I have a few mildew stains on a lamp shade. The shades cannot be immersed in water, I have to spot clean them. I have already tried a dish washing soap/water mixture to no avail as well as Oxiclean. I have heard a dishwashing soap and/or bleach might work.
This sounds like quite a problem and I wish I had a more encouraging reply for you. When cleaning an item with mildew that can’t be immersed, it becomes difficult to rinse away the detergent solution you applied. The residue left behind will become a dirt magnet, causing stains to “reappear” in the same spot over time. Also, there is the chance that a bleach solution will alter the color of the lampshade in addition to removing any mildew. Keep in mind that if you have a lampshade that if you can’t properly clean, you will need to throw it away, so you don’t have much to lose if you experiment with trying to restore it. You could try the following:
- Apply a water mist to the entire surface of the lampshade until it is slightly damp (a spray bottle works well for this).
- Use a sponge to apply a bleach solution of ¼ cup Clorox® Disinfecting Bleach diluted in 1 gallon cool water to the entire surface of the lampshade. To catch any drips, you should do this while working over a white towel spread out over a bleach-safe surface, like a kitchen countertop or the top of your clothes washer.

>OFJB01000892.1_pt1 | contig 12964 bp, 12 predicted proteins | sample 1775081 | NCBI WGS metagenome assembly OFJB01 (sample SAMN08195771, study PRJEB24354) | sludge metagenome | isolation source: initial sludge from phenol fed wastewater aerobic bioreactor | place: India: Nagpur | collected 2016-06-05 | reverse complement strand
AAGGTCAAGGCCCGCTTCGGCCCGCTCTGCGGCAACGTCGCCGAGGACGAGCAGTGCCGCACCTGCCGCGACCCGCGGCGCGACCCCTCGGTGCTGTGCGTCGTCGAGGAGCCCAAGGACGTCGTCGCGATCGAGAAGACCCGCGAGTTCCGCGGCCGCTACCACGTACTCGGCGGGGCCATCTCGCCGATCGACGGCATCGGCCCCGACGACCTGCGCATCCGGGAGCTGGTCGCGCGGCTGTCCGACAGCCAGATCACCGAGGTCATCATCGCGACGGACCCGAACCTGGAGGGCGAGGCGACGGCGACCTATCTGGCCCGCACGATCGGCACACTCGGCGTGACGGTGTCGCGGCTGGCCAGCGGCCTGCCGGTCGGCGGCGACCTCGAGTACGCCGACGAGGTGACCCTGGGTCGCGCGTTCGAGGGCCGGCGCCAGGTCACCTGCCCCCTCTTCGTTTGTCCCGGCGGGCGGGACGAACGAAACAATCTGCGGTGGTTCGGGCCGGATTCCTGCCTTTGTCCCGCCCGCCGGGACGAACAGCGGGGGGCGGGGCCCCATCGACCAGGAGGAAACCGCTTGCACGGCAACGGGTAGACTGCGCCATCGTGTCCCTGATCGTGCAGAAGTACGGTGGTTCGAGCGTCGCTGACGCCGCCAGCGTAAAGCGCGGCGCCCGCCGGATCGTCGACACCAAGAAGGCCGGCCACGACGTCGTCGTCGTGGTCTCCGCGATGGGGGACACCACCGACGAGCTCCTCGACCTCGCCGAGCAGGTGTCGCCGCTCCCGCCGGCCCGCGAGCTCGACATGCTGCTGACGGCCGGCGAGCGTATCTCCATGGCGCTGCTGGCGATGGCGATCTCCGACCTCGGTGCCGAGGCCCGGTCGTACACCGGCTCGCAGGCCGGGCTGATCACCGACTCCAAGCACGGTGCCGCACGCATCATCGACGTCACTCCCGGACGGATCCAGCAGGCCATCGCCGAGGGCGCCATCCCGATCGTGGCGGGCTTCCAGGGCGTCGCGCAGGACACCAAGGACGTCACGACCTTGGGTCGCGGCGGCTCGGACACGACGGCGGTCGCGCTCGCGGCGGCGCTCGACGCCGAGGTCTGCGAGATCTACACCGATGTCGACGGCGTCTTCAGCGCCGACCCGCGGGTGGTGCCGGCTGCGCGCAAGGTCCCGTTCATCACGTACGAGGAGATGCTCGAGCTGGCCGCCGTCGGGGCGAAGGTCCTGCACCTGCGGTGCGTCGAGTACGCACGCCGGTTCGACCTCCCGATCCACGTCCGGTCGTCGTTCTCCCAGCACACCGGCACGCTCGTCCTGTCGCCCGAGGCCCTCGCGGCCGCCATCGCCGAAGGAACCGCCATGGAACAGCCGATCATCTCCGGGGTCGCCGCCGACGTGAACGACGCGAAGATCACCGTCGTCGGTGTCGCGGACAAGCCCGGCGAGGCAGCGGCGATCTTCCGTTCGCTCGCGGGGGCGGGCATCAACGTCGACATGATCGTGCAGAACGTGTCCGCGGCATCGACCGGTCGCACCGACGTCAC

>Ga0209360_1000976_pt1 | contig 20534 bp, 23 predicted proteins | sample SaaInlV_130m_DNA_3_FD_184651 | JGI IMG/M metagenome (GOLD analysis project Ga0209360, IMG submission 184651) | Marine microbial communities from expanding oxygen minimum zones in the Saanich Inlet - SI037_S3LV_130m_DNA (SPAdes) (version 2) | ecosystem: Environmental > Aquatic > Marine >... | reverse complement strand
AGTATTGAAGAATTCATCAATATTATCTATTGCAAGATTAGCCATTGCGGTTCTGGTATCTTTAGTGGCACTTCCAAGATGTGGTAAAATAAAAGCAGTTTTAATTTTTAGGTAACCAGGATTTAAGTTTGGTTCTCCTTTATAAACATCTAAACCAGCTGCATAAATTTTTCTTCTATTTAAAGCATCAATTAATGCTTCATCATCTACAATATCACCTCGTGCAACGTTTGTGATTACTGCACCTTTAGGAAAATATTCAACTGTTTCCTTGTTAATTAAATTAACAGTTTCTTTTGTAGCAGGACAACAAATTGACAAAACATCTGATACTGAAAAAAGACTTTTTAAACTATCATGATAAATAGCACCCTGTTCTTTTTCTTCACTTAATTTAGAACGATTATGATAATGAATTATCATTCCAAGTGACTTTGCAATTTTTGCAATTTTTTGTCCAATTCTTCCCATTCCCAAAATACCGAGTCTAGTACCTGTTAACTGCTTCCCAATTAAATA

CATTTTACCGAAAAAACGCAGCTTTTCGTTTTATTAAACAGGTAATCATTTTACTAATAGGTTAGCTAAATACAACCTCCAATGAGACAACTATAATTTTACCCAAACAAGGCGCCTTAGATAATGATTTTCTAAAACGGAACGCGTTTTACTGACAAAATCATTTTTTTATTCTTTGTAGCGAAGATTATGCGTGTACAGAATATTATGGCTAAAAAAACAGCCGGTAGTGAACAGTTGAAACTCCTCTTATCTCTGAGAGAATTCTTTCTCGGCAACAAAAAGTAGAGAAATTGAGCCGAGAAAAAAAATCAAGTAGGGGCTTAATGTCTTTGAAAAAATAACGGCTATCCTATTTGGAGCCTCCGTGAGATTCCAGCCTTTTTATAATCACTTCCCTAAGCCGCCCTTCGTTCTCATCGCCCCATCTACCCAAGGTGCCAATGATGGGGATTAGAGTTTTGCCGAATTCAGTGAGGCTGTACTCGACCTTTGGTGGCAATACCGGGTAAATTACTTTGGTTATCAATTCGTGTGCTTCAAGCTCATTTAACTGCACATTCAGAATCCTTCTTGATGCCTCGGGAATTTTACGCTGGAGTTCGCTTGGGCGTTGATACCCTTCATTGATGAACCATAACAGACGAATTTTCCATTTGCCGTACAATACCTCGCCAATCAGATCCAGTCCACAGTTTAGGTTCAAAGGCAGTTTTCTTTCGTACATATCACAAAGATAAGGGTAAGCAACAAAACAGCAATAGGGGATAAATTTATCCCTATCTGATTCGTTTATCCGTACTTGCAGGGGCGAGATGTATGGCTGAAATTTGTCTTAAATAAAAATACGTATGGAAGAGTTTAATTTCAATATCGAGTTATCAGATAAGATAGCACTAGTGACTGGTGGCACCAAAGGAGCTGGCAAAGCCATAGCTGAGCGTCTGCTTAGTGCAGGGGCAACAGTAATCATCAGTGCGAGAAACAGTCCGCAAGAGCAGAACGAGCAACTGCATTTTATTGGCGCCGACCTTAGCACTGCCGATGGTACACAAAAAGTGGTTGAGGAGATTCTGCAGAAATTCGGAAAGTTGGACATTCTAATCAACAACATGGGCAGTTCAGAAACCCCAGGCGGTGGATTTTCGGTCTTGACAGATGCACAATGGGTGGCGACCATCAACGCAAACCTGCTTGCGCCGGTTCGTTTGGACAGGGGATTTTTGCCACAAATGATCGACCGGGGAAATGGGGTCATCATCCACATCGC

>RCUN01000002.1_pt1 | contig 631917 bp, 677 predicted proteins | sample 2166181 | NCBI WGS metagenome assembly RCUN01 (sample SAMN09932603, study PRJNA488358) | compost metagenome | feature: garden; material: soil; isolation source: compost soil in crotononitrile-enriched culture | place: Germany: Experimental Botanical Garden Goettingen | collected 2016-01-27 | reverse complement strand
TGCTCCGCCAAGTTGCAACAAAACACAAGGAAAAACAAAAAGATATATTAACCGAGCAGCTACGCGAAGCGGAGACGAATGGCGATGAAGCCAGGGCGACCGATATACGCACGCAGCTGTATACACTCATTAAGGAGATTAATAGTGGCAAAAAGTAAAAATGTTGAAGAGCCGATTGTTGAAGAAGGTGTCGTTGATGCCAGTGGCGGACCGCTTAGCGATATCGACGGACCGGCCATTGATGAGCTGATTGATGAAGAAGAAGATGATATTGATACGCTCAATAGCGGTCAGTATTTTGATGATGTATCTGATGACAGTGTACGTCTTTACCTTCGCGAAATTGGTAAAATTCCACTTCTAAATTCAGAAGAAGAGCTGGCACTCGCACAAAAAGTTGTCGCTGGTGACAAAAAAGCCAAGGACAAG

- Gently brush the mildew spots with a soft tooth brush.
- Wait 5 minutes, then quickly rinse and immediately blot dry with a few more clean towels.
It’s possible that the reason the lampshade can’t be immersed is that glue was used in its construction and the shade manufacturer wants to prevent the glue from dissolving. The shape of the shade (if it’s pleated, for example) may become distorted, too, so I would only attempt a bleach treatment if you have decided you have nothing to lose. You could also contact a fabric restoration service and see what they charge—if it’s expensive, then it could be that replacing the lampshade is actually a more cost effective option.